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Therapeutic and other hoaxes

12 more current suspected hoaxes

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Some of the belief and therapy systems that we suspect to be hoaxes (or partial hoaxes) are listed below. Please read our disclaimer before going further:

  1. Thought Field Therapy (TFT) This is a new, experimental therapeutic technique which is a close cousin to EMDR. TFT's efficacy and safety have yet to be evaluated.  However, this does not stop large numbers of therapists and counselors who have started to use it on their clients. TFT attributes emotional problems to blockages in energy fields within he body. Pseudo-scientists often talk about energy fields or power centers in the body that cannot be detected by any instruments known to humanity. "In order to correct these perturbations, clients are directed by the TFT therapist to tap on the body's 'energy meridians' in specific sequences, called 'algorithms,' which vary based on the particular problem being treated. For example, the client may be instructed to tap at the corner of the eyebrow five times and then continue tapping on other parts of the body in a specific sequence as instructed by the therapist. In addition, the clients are told to roll their eyes, count, and hum a few bars of a song at various points during the treatment." 1

    There are two positive features of TFT and EMDR therapy:

    bulletThese treatment methods seem to have little opportunity to seriously damage the client, except financially.
    bulletMany therapists and counselors have switched from RMT therapy, which is profoundly dangerous, to TFT and EMDR

    It will probably take another decade before these a consensus is reached that two therapies are useless. We hope that EMDR and TFT are around for a long time, because the new untried, experimental therapies that will eventually replace them may have greater potential to injure clients.

    The Skeptics Dictionary reports that Monica Pignotti was trained in thought field therapy

    "...and became a believer but then did a controlled experiment in which she treated half her patients with taps on the places taught by Callahan and the other half by tapping at random places. She says she got the same (good) results with both groups, which suggests that the power of suggestion (the placebo effect) is what is really at work here."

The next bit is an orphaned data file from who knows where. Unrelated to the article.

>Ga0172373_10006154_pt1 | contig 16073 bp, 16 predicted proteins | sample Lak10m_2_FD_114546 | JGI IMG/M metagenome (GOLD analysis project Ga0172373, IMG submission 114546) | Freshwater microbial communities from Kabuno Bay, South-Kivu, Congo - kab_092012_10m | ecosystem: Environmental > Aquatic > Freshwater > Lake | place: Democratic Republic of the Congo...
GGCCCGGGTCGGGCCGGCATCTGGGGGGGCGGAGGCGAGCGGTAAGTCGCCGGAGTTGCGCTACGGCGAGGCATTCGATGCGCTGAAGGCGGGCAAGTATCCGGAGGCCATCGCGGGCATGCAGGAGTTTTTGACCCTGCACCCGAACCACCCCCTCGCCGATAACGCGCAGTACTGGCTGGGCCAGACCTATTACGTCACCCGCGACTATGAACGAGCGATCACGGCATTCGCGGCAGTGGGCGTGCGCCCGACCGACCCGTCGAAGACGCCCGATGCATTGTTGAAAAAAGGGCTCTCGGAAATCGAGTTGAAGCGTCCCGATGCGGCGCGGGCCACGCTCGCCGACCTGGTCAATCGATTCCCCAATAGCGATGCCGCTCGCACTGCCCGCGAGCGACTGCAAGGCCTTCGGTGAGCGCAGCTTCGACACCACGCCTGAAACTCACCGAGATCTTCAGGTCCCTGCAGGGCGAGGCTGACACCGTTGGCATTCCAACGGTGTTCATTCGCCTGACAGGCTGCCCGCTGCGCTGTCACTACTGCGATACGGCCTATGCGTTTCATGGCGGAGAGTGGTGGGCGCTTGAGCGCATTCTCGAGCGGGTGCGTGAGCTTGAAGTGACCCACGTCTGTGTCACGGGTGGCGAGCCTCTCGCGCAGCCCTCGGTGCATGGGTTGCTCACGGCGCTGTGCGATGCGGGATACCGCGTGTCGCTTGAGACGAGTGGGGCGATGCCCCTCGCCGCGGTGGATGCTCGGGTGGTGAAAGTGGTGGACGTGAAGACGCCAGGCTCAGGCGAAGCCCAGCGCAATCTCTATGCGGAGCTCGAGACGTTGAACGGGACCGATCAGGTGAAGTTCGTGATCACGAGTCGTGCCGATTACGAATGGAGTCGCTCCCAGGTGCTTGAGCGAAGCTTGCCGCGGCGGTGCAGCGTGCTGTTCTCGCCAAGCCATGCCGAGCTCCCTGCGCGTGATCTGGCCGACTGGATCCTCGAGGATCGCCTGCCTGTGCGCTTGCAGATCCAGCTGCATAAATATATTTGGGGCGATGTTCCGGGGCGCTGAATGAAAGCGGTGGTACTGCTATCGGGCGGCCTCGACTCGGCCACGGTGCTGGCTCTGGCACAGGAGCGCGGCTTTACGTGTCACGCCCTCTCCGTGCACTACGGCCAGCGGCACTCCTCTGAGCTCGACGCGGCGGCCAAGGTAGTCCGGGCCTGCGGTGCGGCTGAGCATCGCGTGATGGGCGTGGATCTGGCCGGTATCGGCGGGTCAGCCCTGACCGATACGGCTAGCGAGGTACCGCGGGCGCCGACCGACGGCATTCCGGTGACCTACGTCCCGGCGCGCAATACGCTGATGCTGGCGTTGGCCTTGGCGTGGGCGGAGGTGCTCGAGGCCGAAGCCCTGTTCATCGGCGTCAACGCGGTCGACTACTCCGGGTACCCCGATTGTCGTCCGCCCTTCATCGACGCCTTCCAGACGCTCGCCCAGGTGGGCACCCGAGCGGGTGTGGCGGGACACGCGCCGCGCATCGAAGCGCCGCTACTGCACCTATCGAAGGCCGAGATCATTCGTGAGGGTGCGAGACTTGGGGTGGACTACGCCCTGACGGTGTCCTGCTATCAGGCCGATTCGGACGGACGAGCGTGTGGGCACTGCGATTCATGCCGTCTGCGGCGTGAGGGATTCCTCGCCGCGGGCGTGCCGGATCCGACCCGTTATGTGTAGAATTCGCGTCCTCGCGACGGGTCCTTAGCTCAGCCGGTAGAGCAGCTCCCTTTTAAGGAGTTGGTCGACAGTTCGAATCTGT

A similar study performed on acupuncture produced the same results.

  2. Trauma Counseling: This involves counseling people who have just experienced a traumatic experience. Sometimes, trauma experts descend on a school after a shooting or suicide. About 9,000 experts came to New York City after 9-11. Although the therapists mean well, it appears that trauma counseling does not help; on average, it may make the victim worse.  Richard Gist, a psychology professor at the University of Missouri said:"If this was a drug, we'd take it off the market. Instead, it has taken on the force of a religious movement."

    Columnist Margaret Wente comments:
    "It turns out that the most effective form of trauma counseling is the old-fashioned, private, unprofessional, unpaid kind -- the kind delivered by your mother with a pot of chicken soup, or the folks next door who offer to look after your kids or drive you to the hospital or cut your grass, or the friend who just hangs out with you, and takes you for a movie and a beer, and isn't trying to debrief you."
    To this, we might add volunteers at Distress Centers, (a.k.a. Crisis Centers, Suicide Prevention Bureaus).

    She continues:
    "...the grief industry has trivialized grief. It has turned it into a pathology, then promised us the cure. It has infantalized our culture, and cheapened mourning, and encouraged us to lose our collective sense of what genuine tragedy is, and how time heals if we let it." 2

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  3. Contracting brain cancer from cell phones: Several researchers and activist groups have warned of the possibility of a link between the use of cell phones and several types of cancer -- including brain cancer. Some studies seemed to point to such a cause and effect relationship. However, a massive 30-year study of medical data on two types of brain tumors -- gliomas and meningiomahas -- has been completed. Included are almost the entire adult Scandinavian population -- adults aged 20 to 79 from Denmark, Finland, Norway, and Sweden between 1974 and 2003. A stead increase in tumor incidence was detected, but it started about 1974, long before cell phones existed. 3